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A Happy Investing Team Is A Good Investing Team

The members of your investing team will directly impact the success of your real estate business. That said, too many investors think they can do everything by themselves. Of course it is entirely possible to run your own investing business by yourself. However, the individual is more likely to feel the wear-and-tear of the industry. As a result, their work may begin to suffer. Contractors, realtors, attorneys, accountants and mortgage brokers are all there to help you. Make sure you take advantage of their expertise. How you treat them and the communication you share will have a direct impact on how responsive and effective they will be. Even though they need you to close deals, you need them just as much.

The real estate industry is full of misconceptions, one of which suggests that you need to be all business. You should certainly take your work seriously, but there is more than one way to get the job done. One of the keys to cultivating a successful team is figuring out the personalities of the people around you. Some people will respond only to deadlines and when the pressure is on them. Others tense up and don’t do as good a job as you are looking for when confronted. Just like every investor is different, so to is everyone else. To have a successful business, you need to know a little about who you are working with.

The advent of technology has decreased personal interaction. A quick text message may keep your team in the loop, but nothing replaces a phone call or sitting down and actually talking to someone. The people you have the most interaction with, like your contractor and realtor, should get your undivided attention. You don’t need to spend three hours at lunch, but a quick thirty minute cup of coffee will make them feel personally vested in your business. If someone feels that they know you, they will be much more inclined to go the extra mile or do a favor for you. A request though a text message or email can get your point across, but it will not be nearly as effective as sitting down and talking to someone.

The real estate business is very time sensitive, but you need to know where to pick and choose your spots. Not every deal can be a rush. Instead of asking your realtor to send you over comparable listings, you should drive by the property to make sure you are comfortable with the area and the neighborhood. Nothing will make your team more upset than wasted work. By doing most of the legwork yourself, you can call on your team only when they are really needed. They will appreciate the fact that you did not waste time in their day on tasks that won’t really lead to business.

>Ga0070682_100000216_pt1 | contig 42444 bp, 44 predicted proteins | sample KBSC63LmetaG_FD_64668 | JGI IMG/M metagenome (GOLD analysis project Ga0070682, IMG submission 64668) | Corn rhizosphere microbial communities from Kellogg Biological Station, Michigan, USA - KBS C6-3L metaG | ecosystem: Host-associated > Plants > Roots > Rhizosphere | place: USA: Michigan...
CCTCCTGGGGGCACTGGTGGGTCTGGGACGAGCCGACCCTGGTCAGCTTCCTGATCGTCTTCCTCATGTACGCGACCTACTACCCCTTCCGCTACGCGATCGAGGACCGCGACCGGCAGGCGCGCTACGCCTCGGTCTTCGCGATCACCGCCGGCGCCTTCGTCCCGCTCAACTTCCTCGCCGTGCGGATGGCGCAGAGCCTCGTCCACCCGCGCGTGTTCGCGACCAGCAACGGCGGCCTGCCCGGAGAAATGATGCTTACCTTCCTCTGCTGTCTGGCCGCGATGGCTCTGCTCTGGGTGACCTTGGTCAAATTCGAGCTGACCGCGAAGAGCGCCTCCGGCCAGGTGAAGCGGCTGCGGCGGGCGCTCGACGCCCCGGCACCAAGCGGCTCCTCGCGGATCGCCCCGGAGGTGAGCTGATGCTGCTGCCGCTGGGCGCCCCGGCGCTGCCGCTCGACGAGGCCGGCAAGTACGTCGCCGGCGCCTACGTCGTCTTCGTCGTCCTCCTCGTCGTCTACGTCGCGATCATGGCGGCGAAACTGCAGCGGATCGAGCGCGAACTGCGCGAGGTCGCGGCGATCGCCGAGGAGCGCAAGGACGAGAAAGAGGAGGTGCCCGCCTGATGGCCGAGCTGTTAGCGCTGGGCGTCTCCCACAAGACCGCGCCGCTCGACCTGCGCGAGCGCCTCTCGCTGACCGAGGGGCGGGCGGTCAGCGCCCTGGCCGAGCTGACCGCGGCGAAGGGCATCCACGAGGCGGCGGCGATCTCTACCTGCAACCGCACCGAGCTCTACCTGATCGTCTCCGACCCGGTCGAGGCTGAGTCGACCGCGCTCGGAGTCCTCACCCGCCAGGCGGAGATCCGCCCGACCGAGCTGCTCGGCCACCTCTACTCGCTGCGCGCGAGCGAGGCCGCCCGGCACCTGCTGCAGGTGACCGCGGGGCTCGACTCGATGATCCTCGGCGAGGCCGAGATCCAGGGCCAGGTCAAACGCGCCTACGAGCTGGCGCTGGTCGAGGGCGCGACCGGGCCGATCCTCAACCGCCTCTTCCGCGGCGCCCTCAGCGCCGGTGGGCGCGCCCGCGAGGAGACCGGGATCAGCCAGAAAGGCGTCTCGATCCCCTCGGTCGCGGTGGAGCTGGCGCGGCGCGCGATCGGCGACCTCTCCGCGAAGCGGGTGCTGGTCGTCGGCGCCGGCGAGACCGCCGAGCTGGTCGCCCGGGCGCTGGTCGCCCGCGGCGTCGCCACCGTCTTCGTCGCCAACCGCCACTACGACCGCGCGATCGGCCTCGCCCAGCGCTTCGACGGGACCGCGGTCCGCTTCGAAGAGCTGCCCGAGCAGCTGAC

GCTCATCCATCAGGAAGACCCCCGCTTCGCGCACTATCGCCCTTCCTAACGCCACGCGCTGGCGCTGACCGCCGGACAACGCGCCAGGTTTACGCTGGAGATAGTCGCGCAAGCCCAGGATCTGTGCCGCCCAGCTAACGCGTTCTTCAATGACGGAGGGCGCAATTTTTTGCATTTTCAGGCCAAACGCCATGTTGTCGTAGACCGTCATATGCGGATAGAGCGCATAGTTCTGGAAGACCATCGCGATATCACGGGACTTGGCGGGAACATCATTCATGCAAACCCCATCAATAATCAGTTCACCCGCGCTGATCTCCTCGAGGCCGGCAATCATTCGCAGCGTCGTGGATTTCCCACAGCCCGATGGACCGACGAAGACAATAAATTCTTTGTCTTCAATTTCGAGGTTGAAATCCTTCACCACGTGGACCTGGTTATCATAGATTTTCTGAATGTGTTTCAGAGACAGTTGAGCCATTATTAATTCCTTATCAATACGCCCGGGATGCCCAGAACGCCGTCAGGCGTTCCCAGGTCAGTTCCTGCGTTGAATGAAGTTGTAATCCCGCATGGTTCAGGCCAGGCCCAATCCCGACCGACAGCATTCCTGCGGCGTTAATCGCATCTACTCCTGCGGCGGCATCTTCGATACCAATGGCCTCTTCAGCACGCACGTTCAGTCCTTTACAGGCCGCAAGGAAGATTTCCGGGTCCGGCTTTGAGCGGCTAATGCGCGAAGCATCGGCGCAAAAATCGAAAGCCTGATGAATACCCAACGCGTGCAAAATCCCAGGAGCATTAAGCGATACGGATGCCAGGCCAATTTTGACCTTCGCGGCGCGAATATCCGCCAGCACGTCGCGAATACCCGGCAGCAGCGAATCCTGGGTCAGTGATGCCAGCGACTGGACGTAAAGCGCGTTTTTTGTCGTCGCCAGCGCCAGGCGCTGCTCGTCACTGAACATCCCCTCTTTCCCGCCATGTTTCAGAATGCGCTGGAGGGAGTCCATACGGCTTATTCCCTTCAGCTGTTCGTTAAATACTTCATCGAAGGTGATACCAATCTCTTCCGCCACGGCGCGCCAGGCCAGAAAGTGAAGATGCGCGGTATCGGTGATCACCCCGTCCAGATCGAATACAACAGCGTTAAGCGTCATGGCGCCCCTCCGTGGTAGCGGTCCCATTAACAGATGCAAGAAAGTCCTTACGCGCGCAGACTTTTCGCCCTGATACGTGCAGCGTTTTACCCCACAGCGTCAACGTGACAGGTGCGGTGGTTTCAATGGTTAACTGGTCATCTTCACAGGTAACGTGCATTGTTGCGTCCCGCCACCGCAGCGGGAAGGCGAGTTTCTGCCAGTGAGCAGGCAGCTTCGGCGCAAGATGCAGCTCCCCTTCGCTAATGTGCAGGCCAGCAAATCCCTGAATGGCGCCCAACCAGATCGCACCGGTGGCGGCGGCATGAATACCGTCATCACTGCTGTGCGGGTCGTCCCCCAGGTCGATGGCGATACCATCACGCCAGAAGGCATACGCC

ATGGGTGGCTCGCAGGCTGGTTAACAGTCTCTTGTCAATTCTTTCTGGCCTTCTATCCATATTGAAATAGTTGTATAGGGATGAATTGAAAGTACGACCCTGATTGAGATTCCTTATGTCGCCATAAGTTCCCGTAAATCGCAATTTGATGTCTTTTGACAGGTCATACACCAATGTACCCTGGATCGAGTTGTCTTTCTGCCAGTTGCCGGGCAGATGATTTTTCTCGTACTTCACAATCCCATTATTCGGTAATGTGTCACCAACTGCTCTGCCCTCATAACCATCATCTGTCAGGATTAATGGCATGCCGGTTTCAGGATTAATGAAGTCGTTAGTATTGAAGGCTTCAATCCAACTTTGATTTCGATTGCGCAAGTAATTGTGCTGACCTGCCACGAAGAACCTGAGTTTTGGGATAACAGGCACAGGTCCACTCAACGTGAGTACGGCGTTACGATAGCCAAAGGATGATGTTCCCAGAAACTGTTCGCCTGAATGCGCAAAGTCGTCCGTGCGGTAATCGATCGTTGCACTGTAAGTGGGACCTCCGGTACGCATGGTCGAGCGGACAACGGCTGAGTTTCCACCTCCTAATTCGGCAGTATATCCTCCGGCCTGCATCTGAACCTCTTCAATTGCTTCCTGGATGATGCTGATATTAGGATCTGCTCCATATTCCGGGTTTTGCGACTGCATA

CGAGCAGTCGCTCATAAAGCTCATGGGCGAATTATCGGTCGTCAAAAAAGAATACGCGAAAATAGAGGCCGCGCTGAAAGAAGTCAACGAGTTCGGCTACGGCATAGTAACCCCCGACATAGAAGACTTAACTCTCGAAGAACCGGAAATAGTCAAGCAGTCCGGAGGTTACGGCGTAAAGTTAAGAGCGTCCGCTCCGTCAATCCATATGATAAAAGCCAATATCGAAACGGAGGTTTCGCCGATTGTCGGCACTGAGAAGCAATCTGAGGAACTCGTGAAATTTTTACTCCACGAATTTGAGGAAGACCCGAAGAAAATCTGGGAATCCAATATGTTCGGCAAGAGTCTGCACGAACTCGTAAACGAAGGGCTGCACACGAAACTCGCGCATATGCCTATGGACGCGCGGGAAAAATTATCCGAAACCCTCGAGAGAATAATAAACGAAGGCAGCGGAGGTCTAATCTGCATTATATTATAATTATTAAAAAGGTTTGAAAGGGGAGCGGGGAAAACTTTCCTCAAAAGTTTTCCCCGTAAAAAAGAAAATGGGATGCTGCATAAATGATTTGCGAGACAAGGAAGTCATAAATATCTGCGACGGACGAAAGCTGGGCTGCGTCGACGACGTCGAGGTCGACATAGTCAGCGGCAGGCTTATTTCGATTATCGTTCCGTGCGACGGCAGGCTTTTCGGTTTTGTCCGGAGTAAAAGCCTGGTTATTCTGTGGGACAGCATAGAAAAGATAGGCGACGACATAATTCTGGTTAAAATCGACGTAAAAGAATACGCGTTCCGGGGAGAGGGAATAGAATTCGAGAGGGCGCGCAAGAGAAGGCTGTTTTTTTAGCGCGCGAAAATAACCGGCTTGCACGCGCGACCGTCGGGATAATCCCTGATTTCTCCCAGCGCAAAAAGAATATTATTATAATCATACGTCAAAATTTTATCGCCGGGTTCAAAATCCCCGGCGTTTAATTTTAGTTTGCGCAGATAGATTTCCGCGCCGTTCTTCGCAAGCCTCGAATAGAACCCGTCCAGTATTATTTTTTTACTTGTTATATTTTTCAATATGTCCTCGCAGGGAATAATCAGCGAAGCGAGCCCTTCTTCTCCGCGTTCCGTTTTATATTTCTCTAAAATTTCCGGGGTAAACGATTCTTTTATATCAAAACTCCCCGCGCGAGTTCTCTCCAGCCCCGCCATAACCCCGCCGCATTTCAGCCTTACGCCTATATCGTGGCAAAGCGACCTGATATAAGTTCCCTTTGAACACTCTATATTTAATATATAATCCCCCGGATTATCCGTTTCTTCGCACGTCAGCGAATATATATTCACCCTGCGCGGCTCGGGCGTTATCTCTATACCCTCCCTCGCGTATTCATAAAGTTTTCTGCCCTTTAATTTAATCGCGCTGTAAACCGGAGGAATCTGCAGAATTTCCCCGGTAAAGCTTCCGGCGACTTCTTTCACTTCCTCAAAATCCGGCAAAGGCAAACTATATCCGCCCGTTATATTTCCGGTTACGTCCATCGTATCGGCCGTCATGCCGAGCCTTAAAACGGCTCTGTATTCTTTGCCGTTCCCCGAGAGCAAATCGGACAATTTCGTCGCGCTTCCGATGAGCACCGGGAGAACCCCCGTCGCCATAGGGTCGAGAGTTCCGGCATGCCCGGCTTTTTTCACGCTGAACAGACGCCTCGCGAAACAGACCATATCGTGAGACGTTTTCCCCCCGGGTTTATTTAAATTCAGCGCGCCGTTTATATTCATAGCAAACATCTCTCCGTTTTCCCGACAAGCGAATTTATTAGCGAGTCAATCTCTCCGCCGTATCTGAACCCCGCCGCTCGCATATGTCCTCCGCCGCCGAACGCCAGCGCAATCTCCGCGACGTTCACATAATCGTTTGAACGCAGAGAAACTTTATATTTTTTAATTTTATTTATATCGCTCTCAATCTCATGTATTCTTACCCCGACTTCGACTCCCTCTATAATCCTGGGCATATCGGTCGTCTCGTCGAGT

The end goal of doing any work is to get paid. Most of your team members will get paid at the closing, but for everyone else, you should pay as promptly as you can. If your contractor has to wait weeks to get paid, you had better believe they will be far less motivated to work with you again in the future. Conversely, if you pay them right after the work is done you can ask to see a house on short notice or to rush a job in the future. This will also help you develop a reputation in the industry among their peers. If you burn one contractor, they will certainly tell someone else who – may post it on social media. Before you know it, you are someone to avoid. It sounds cliché, but if you treat your contractor how you would want to be treated you can be assured that they will want to work with you again in the future.

The heat of a deal can bring the intensity out of even the most timid investors. Odds are that at some point you will lose a deal that you have spent some time on. If this happens, you should take a step back and look at the big picture. Refrain from pointing any fingers. If you don’t close, your team members don’t make any money either. It is highly doubtful that they dropped the ball on purpose. They probably feel worse than anyone. Instead of calling and screaming at them, show some degree of compassion. Anyone can make a mistake, but if you feel like this was just an oversight and won’t happen again, it can be the catalyst for a long, productive relationship. Anyone can scream and yell when things go wrong, but if you take a different approach you may benefit greatly for it.

Nobody on your team should feel like they can’t reach out to you, or vice versa, at any time. If your team isn’t comfortable with you, they will be scared to make mistakes. Production will be greatly hampered. The mindset of the team around you can make or break your business.

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